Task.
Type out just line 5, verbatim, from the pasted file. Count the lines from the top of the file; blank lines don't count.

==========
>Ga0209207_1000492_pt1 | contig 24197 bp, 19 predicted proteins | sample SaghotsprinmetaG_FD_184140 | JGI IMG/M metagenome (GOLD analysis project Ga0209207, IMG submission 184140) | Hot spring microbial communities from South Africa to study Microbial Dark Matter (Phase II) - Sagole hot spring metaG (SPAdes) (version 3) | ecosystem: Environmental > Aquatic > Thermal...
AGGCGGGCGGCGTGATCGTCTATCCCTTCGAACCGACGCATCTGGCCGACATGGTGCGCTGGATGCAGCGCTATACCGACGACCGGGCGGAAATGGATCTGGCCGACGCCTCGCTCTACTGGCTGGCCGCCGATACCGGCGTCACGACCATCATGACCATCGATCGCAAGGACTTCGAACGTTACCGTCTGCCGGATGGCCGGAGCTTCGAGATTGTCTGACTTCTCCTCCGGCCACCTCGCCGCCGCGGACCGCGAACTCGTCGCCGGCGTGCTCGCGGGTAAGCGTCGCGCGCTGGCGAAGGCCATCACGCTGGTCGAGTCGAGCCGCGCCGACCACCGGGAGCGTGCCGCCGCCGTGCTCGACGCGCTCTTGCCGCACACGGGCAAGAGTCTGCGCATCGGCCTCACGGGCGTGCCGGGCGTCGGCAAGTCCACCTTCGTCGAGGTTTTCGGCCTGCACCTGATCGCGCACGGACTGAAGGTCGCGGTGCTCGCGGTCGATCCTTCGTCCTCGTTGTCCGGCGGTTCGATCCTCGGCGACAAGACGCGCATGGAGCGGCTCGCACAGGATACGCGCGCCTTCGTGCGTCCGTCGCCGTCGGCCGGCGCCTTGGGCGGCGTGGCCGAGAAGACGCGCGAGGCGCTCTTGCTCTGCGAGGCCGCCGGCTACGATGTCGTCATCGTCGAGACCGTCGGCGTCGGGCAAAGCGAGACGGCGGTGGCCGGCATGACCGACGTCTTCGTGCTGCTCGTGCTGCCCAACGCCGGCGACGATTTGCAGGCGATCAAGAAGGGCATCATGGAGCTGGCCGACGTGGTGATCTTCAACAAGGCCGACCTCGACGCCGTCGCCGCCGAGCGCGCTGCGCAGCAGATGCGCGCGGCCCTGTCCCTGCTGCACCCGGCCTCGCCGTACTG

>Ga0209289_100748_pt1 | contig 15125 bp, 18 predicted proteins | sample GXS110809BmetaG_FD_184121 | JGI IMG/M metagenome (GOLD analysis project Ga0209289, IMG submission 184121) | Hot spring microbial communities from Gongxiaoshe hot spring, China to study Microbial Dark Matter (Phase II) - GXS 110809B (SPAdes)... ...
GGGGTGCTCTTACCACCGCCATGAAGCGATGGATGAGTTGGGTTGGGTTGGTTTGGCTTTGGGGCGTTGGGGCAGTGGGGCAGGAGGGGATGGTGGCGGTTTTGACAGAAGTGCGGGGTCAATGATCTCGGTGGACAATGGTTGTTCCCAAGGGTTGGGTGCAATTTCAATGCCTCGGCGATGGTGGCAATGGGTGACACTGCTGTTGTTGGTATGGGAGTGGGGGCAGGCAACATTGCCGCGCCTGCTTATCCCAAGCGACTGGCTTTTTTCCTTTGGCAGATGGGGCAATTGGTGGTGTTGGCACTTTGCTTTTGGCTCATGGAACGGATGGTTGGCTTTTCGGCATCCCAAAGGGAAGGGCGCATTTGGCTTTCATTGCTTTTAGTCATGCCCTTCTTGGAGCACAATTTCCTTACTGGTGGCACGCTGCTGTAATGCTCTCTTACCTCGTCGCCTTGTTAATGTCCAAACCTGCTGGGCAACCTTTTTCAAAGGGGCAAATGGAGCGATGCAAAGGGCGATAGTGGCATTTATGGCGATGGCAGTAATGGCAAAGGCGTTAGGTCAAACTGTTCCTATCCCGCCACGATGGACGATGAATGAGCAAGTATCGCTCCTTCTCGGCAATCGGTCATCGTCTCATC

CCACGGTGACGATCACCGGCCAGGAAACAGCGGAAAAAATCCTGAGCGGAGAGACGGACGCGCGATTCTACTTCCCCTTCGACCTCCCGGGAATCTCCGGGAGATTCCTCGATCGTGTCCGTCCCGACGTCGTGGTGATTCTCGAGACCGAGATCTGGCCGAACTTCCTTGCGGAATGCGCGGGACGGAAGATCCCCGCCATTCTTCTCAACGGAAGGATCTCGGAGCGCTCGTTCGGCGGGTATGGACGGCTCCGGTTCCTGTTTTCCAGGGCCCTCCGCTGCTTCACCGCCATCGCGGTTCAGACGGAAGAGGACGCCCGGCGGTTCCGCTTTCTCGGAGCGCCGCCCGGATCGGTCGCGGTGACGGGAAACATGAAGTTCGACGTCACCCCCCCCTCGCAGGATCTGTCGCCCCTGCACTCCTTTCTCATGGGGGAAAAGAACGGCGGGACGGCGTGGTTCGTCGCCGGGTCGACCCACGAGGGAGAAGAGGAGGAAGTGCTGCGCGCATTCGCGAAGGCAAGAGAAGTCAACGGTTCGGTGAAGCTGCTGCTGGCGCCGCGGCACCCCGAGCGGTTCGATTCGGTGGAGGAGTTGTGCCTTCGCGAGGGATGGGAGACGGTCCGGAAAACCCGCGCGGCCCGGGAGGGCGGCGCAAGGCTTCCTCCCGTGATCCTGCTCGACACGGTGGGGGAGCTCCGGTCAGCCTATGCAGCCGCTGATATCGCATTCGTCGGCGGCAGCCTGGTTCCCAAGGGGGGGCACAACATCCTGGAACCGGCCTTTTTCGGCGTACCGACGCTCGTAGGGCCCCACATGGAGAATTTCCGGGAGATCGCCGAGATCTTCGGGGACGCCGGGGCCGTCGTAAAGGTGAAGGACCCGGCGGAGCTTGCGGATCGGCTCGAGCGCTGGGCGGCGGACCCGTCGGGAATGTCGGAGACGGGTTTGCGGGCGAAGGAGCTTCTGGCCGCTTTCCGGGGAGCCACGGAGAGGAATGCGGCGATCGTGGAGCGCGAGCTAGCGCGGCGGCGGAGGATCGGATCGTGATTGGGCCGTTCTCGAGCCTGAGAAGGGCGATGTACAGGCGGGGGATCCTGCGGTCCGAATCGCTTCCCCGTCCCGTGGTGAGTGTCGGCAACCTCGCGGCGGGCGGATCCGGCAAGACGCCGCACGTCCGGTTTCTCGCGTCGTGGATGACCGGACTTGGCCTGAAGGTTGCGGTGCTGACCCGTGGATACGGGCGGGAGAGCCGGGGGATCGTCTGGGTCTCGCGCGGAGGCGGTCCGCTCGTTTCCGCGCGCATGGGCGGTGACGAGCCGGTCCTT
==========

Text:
CCACGGTGACGATCACCGGCCAGGAAACAGCGGAAAAAATCCTGAGCGGAGAGACGGACGCGCGATTCTACTTCCCCTTCGACCTCCCGGGAATCTCCGGGAGATTCCTCGATCGTGTCCGTCCCGACGTCGTGGTGATTCTCGAGACCGAGATCTGGCCGAACTTCCTTGCGGAATGCGCGGGACGGAAGATCCCCGCCATTCTTCTCAACGGAAGGATCTCGGAGCGCTCGTTCGGCGGGTATGGACGGCTCCGGTTCCTGTTTTCCAGGGCCCTCCGCTGCTTCACCGCCATCGCGGTTCAGACGGAAGAGGACGCCCGGCGGTTCCGCTTTCTCGGAGCGCCGCCCGGATCGGTCGCGGTGACGGGAAACATGAAGTTCGACGTCACCCCCCCCTCGCAGGATCTGTCGCCCCTGCACTCCTTTCTCATGGGGGAAAAGAACGGCGGGACGGCGTGGTTCGTCGCCGGGTCGACCCACGAGGGAGAAGAGGAGGAAGTGCTGCGCGCATTCGCGAAGGCAAGAGAAGTCAACGGTTCGGTGAAGCTGCTGCTGGCGCCGCGGCACCCCGAGCGGTTCGATTCGGTGGAGGAGTTGTGCCTTCGCGAGGGATGGGAGACGGTCCGGAAAACCCGCGCGGCCCGGGAGGGCGGCGCAAGGCTTCCTCCCGTGATCCTGCTCGACACGGTGGGGGAGCTCCGGTCAGCCTATGCAGCCGCTGATATCGCATTCGTCGGCGGCAGCCTGGTTCCCAAGGGGGGGCACAACATCCTGGAACCGGCCTTTTTCGGCGTACCGACGCTCGTAGGGCCCCACATGGAGAATTTCCGGGAGATCGCCGAGATCTTCGGGGACGCCGGGGCCGTCGTAAAGGTGAAGGACCCGGCGGAGCTTGCGGATCGGCTCGAGCGCTGGGCGGCGGACCCGTCGGGAATGTCGGAGACGGGTTTGCGGGCGAAGGAGCTTCTGGCCGCTTTCCGGGGAGCCACGGAGAGGAATGCGGCGATCGTGGAGCGCGAGCTAGCGCGGCGGCGGAGGATCGGATCGTGATTGGGCCGTTCTCGAGCCTGAGAAGGGCGATGTACAGGCGGGGGATCCTGCGGTCCGAATCGCTTCCCCGTCCCGTGGTGAGTGTCGGCAACCTCGCGGCGGGCGGATCCGGCAAGACGCCGCACGTCCGGTTTCTCGCGTCGTGGATGACCGGACTTGGCCTGAAGGTTGCGGTGCTGACCCGTGGATACGGGCGGGAGAGCCGGGGGATCGTCTGGGTCTCGCGCGGAGGCGGTCCGCTCGTTTCCGCGCGCATGGGCGGTGACGAGCCGGTCCTT